landscape

EnglishEdit

 
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Landscape painting

Alternative formsEdit

EtymologyEdit

From an alteration (due to Dutch landschap) of earlier landskip, lantschip, from Middle English *landschippe, *landschapp, from Old English landscipe, landsceap (region, district, tract of land), equivalent to land +‎ -ship; in some senses from Dutch landschap (region, district, province, landscape), from Middle Dutch landscap, lantscap (region), from Old Dutch *landskepi, *landskapi (region). Cognate with Scots landskape, landskep, landskip (landscape), West Frisian lânskip (landscape), Low German landschop (landscape, district), German Landschaft (landscape, countryside, scenery), Swedish landskap (landscape, scenery, province), Icelandic landskapur (countryside).

PronunciationEdit

NounEdit

 
Landscape layout for printing

landscape (countable and uncountable, plural landscapes)

  1. A portion of land or territory which the eye can comprehend in a single view, including all the objects it contains.
  2. A sociological aspect of a physical area.
    • 2019, Li Huang; James Lambert, “Another Arrow for the Quiver: A New Methodology for Multilingual Researchers”, in Journal of Multilingual and Multicultural Development, DOI:10.1080/01434632.2019.1596115, page 2:
      In light of such conceptualisations of the power of linguistic landscapes, we set out to examine the connection between the visual landscape and the spoken landscape in our institution[.]
  3. A picture representing a real or imaginary scene by land or sea, the main subject being the general aspect of nature, as fields, hills, forests, water, etc.
    • 1917, Anton Chekhov, Constance Garnett, transl., The Darling and Other Stories[1], Project Gutenberg, published 9 September 2004, →ISBN, page 71:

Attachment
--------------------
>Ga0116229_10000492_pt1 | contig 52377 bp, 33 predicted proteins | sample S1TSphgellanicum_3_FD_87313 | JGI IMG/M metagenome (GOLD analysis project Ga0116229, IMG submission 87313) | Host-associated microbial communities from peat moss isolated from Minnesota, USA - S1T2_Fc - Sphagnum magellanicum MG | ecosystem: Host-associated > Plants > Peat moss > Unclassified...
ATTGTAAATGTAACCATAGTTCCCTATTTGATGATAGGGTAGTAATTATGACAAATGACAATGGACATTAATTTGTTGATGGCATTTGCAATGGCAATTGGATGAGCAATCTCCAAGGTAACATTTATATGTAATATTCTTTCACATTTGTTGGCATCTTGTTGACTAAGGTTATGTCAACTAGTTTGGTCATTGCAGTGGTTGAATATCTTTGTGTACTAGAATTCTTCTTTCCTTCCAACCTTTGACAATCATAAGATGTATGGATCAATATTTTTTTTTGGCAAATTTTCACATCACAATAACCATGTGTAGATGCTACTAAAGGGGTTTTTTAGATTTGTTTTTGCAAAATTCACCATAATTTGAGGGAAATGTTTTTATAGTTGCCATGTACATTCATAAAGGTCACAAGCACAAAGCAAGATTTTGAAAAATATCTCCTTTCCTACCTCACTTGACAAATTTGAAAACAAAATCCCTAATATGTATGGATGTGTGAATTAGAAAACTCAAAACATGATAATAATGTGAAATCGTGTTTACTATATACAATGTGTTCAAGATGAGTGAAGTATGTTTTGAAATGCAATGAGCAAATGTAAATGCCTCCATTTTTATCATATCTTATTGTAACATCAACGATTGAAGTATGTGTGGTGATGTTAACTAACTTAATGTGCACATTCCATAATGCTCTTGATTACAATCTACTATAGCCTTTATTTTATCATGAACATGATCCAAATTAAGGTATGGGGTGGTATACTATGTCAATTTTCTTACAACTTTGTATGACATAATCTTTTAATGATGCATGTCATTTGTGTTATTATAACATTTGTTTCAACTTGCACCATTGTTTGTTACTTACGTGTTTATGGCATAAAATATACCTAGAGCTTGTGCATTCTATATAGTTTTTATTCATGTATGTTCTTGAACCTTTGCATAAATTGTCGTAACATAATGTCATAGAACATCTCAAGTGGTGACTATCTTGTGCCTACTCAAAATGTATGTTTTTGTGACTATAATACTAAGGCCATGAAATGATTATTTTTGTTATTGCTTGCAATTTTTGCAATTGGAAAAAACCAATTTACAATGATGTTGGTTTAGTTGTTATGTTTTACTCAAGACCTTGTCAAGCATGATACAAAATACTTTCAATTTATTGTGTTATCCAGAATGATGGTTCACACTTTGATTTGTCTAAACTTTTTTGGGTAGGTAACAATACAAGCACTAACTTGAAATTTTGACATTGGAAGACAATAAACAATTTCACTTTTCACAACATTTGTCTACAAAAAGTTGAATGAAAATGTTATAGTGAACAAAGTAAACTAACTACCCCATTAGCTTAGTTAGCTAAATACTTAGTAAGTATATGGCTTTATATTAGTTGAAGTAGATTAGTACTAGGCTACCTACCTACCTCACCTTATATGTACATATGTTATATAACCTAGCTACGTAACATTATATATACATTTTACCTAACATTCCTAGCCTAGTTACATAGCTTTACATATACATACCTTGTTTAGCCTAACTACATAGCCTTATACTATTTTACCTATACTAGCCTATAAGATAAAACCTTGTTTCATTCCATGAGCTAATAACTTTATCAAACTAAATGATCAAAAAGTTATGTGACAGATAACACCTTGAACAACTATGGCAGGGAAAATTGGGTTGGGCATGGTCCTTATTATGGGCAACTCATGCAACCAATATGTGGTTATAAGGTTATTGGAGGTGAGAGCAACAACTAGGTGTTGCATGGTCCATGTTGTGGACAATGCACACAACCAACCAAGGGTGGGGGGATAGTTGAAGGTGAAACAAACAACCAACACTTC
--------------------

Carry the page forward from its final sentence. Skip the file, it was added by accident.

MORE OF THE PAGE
The mother, Ekaterina Pavlovna, who at one time had been handsome, but now, asthmatic, depressed, vague, and over-feeble for her years, tried to entertain me with conversation about painting. Having heard from her daughter that I might come to Shelkovka, she had hurriedly recalled two or three of my landscapes which she had seen in exhibitions in Moscow, and now asked what I meant to express by them.
  4. The pictorial aspect of a country.
  5. (computing, printing, uncountable) a mode of printing where the horizontal sides are longer than the vertical sides
  6. A space, indoor or outdoor and natural or man-made (as in "designed landscape")
  7. (figuratively) a situation that is presented, a scenario
    The software patent landscape has changed considerably in the last years

AntonymsEdit

MeronymsEdit

Derived termsEdit

TranslationsEdit

The translations below need to be checked and inserted above into the appropriate translation tables, removing any numbers. Numbers do not necessarily match those in definitions. See instructions at Wiktionary:Entry layout § Translations.

VerbEdit

landscape (third-person singular simple present landscapes, present participle landscaping, simple past and past participle landscaped)

  1. Create or maintain a landscape.

TranslationsEdit

See alsoEdit

AnagramsEdit